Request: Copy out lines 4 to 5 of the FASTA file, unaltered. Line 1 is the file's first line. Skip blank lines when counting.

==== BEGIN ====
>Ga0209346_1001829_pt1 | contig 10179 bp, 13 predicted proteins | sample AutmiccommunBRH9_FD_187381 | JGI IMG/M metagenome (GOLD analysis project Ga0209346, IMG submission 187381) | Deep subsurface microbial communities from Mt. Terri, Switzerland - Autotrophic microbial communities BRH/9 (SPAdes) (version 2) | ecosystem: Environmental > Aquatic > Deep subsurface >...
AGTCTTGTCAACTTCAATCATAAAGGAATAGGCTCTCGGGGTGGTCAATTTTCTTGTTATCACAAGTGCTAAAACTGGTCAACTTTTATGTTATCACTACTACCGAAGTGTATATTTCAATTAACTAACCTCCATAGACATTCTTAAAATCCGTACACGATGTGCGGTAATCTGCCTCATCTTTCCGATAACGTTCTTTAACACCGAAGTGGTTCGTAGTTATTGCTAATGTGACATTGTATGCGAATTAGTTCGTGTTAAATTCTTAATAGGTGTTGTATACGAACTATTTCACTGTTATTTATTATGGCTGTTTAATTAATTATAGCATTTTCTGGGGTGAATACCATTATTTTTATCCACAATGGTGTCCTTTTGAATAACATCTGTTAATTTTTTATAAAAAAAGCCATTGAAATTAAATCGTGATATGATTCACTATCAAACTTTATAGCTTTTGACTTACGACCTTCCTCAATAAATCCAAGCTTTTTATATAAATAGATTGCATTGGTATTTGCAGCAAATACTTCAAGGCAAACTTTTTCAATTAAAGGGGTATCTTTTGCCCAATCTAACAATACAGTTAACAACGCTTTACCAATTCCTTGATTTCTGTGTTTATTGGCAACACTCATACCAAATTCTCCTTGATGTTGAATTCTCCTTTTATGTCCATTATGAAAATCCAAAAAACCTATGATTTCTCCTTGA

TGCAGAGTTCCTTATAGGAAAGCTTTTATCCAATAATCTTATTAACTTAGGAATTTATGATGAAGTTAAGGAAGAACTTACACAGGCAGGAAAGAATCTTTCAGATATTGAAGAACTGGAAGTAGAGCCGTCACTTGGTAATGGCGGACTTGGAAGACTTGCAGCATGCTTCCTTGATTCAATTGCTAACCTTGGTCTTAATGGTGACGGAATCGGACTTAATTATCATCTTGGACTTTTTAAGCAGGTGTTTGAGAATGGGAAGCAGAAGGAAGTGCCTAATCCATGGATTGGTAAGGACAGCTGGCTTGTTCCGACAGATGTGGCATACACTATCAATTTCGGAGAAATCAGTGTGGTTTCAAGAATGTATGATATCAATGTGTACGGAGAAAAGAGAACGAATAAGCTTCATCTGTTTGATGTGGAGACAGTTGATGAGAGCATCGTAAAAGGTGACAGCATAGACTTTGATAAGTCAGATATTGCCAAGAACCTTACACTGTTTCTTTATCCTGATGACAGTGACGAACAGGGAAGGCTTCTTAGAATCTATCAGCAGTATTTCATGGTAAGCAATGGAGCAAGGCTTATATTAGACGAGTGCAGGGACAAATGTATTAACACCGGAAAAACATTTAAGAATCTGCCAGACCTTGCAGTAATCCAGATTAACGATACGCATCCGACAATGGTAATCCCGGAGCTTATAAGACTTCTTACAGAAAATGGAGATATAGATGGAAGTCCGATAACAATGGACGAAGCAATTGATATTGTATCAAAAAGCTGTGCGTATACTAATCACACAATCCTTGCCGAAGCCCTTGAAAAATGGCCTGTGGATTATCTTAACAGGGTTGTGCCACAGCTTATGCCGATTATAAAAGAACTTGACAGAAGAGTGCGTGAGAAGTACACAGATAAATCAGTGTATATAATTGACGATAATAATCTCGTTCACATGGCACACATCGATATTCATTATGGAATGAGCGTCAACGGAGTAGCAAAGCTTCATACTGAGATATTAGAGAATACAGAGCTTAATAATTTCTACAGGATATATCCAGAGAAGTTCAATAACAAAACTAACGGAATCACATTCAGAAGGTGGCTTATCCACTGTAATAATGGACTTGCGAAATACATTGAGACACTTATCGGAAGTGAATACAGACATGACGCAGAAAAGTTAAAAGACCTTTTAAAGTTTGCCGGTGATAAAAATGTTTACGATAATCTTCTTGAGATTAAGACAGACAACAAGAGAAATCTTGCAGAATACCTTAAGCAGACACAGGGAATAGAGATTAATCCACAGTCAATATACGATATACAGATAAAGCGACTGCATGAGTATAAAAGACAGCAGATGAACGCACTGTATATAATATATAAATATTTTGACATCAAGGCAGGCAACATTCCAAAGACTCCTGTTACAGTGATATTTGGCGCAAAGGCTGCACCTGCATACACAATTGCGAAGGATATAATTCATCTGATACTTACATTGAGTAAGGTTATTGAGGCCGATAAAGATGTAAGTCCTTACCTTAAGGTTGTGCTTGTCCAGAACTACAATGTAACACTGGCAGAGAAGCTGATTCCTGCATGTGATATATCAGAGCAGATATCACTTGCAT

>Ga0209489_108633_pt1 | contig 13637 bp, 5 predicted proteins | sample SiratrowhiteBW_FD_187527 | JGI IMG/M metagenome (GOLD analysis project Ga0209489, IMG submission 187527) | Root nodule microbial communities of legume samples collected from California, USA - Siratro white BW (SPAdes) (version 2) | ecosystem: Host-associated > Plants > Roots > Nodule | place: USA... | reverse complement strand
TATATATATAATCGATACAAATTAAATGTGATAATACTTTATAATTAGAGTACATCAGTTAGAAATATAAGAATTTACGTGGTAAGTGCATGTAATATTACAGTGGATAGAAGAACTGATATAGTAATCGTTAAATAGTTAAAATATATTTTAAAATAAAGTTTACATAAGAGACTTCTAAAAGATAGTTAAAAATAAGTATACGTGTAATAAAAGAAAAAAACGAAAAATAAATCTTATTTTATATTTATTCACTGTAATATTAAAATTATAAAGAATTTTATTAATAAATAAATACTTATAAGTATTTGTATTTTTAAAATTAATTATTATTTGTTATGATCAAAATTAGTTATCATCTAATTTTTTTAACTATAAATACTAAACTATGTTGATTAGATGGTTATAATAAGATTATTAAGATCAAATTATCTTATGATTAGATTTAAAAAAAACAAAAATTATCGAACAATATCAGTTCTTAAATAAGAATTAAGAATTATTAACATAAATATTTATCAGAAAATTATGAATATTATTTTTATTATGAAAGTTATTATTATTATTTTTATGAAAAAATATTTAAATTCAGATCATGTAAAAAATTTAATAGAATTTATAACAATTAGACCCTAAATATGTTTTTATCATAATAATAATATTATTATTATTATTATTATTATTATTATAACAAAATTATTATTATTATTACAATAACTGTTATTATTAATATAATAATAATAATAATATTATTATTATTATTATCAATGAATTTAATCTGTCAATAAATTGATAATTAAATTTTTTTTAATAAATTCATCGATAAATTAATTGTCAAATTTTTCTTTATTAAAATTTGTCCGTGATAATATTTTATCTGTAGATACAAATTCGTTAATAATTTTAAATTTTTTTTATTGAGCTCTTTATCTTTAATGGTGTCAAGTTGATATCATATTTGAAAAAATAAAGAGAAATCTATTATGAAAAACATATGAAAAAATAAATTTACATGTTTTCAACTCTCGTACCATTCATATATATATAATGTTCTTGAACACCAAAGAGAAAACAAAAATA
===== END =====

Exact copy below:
>Ga0209489_108633_pt1 | contig 13637 bp, 5 predicted proteins | sample SiratrowhiteBW_FD_187527 | JGI IMG/M metagenome (GOLD analysis project Ga0209489, IMG submission 187527) | Root nodule microbial communities of legume samples collected from California, USA - Siratro white BW (SPAdes) (version 2) | ecosystem: Host-associated > Plants > Roots > Nodule | place: USA... | reverse complement strand
TATATATATAATCGATACAAATTAAATGTGATAATACTTTATAATTAGAGTACATCAGTTAGAAATATAAGAATTTACGTGGTAAGTGCATGTAATATTACAGTGGATAGAAGAACTGATATAGTAATCGTTAAATAGTTAAAATATATTTTAAAATAAAGTTTACATAAGAGACTTCTAAAAGATAGTTAAAAATAAGTATACGTGTAATAAAAGAAAAAAACGAAAAATAAATCTTATTTTATATTTATTCACTGTAATATTAAAATTATAAAGAATTTTATTAATAAATAAATACTTATAAGTATTTGTATTTTTAAAATTAATTATTATTTGTTATGATCAAAATTAGTTATCATCTAATTTTTTTAACTATAAATACTAAACTATGTTGATTAGATGGTTATAATAAGATTATTAAGATCAAATTATCTTATGATTAGATTTAAAAAAAACAAAAATTATCGAACAATATCAGTTCTTAAATAAGAATTAAGAATTATTAACATAAATATTTATCAGAAAATTATGAATATTATTTTTATTATGAAAGTTATTATTATTATTTTTATGAAAAAATATTTAAATTCAGATCATGTAAAAAATTTAATAGAATTTATAACAATTAGACCCTAAATATGTTTTTATCATAATAATAATATTATTATTATTATTATTATTATTATTATAACAAAATTATTATTATTATTACAATAACTGTTATTATTAATATAATAATAATAATAATATTATTATTATTATTATCAATGAATTTAATCTGTCAATAAATTGATAATTAAATTTTTTTTAATAAATTCATCGATAAATTAATTGTCAAATTTTTCTTTATTAAAATTTGTCCGTGATAATATTTTATCTGTAGATACAAATTCGTTAATAATTTTAAATTTTTTTTATTGAGCTCTTTATCTTTAATGGTGTCAAGTTGATATCATATTTGAAAAAATAAAGAGAAATCTATTATGAAAAACATATGAAAAAATAAATTTACATGTTTTCAACTCTCGTACCATTCATATATATATAATGTTCTTGAACACCAAAGAGAAAACAAAAATA